On This Day – The Reichstag Fire, 27 February 1933

It’s a real change of pace today- I don’t often do On This Day posts, but this one really stood out to me. Not least because it’s one of those fact-and-dates that is clinging on from my GCSE days (the exam flashbacks are looming), but because it’s startling relevant now.

The burning of the Reichstag building is a real history-mystery with dubious blame and potential cover-ups. It was a fundamental rung on Hitler’s ladder to power, and another part of the story of anti-communism in the 1930s. Today I’m going to briefly outline the event and talk about it from a modern perspective, what with the rise of fascism being a frequently trending topic on twitter. Let me know what you think about this new format, and if you like the slightly more narrative structure.

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Sunday Non-Fiction Spotlight: Five #HistoryBooksByWomen

If you head over to twitter right now you’ll see #HistoryBooksByWomen trending like you wouldn’t believe. This week I’m going to pick out five very different histories written by women about gender, sexuality and themes of oppression and discrimination.

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2016 Cundill Prize – Thomas W Laquer, The Work of the Dead: A Cultural History of Mortal Remains

It may not be as famous as the Booker or the Pulitzer, but recently McGill University in Montreal announced the 2016 winner of their Cundill Prize in Historical Literature. The Cundill Prize is the largest non-fiction history prize in the world. It’s important because it reflects a genuine desire to reward historians and researchers for publications which are “determined to have had, or likely to have, a profound literary, social and intellectual impact.” The Cundill Prize website states that they aim to recognise “outstanding works of non-fiction that are grounded in scholarly research while retaining wide appeal and interest to the general public.”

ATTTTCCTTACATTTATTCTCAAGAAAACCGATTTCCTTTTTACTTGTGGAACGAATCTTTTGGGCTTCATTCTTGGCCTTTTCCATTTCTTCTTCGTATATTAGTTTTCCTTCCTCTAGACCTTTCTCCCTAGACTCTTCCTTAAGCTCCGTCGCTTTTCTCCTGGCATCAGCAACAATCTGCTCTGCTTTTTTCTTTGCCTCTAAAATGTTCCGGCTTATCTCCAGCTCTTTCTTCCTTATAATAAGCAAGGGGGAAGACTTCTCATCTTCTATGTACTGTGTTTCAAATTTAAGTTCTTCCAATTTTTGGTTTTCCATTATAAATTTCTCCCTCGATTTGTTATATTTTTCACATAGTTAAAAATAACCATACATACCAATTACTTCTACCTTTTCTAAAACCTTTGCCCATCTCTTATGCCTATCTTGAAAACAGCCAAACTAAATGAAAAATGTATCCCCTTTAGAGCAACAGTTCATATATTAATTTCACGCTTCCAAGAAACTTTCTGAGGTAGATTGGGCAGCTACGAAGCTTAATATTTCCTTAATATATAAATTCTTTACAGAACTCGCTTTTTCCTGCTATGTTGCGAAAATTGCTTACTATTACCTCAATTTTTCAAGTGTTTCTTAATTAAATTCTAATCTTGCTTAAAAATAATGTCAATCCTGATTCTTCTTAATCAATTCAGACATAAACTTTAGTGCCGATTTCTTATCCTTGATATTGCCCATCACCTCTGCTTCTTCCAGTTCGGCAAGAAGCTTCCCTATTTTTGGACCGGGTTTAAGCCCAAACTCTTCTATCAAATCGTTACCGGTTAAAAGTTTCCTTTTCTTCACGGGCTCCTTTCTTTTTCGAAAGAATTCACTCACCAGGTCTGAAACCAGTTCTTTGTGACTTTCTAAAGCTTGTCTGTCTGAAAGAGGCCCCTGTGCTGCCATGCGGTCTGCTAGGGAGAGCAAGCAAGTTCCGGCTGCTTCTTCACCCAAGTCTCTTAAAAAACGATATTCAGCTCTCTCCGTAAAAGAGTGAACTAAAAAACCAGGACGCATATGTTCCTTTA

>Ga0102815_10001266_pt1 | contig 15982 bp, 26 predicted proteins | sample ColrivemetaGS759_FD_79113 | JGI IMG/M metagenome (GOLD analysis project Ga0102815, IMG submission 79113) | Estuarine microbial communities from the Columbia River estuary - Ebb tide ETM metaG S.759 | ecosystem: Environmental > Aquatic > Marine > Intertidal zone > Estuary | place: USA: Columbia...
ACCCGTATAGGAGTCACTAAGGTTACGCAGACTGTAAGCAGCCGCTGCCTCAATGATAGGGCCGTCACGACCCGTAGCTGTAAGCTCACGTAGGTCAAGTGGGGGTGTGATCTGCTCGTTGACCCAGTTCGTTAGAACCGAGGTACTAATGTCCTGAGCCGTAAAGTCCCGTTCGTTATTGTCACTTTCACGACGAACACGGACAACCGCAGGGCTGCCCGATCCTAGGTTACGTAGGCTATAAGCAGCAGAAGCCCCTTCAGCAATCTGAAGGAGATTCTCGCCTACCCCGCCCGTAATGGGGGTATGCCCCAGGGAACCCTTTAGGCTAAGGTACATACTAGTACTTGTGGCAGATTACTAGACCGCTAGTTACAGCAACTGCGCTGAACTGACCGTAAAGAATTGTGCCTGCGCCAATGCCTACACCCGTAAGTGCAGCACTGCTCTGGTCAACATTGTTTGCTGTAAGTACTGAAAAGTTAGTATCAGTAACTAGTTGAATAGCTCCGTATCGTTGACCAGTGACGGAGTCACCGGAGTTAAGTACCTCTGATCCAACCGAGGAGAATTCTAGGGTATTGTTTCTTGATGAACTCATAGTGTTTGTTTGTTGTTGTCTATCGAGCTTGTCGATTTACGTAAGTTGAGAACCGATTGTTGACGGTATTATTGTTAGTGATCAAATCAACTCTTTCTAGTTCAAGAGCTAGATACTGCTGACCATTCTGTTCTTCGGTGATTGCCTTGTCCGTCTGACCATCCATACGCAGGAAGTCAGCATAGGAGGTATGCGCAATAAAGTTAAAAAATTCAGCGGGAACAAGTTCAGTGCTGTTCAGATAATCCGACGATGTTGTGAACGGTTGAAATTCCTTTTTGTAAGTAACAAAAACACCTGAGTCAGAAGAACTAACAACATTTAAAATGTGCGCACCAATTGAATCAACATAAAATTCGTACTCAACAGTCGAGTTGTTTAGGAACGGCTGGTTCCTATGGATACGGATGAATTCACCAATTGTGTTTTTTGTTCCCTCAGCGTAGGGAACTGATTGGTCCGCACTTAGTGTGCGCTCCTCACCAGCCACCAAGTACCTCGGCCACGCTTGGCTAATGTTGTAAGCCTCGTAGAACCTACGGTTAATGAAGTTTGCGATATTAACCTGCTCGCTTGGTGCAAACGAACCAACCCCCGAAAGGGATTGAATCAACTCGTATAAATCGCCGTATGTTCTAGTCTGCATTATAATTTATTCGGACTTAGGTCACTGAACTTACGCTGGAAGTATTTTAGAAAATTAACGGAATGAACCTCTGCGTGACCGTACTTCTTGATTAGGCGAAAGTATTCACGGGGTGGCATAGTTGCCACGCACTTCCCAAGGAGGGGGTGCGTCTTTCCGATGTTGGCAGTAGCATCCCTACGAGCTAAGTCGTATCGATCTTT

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Sunday Non-Fiction Spotlight: Theodore Roosevelt and celebrity-presidents.

I spent a lot of time thinking about America this week. I wrote two short editorials about the election, and I thought that this week’s non-fiction spotlight might pick up on the things I discussed there, but instead I’ve chosen to reflect on the changes that have happened throughout history to the role that the president plays in the US.
Theodore Roosevelt has been much explored for his role as a huge transformative force in US politics: one of the most interesting things to consider is the role that his personal character, one might call it a ‘brand,’ had on how the public viewed him as a person, and how it has since changed the role the president plays in America.

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Pity and Piety: musings on third-party voting

Ideological purity is very appealing to a certain type of person. It means that you can engage in something, feel part of a cause or a movement far grander than you are alone, and it gives you purpose.

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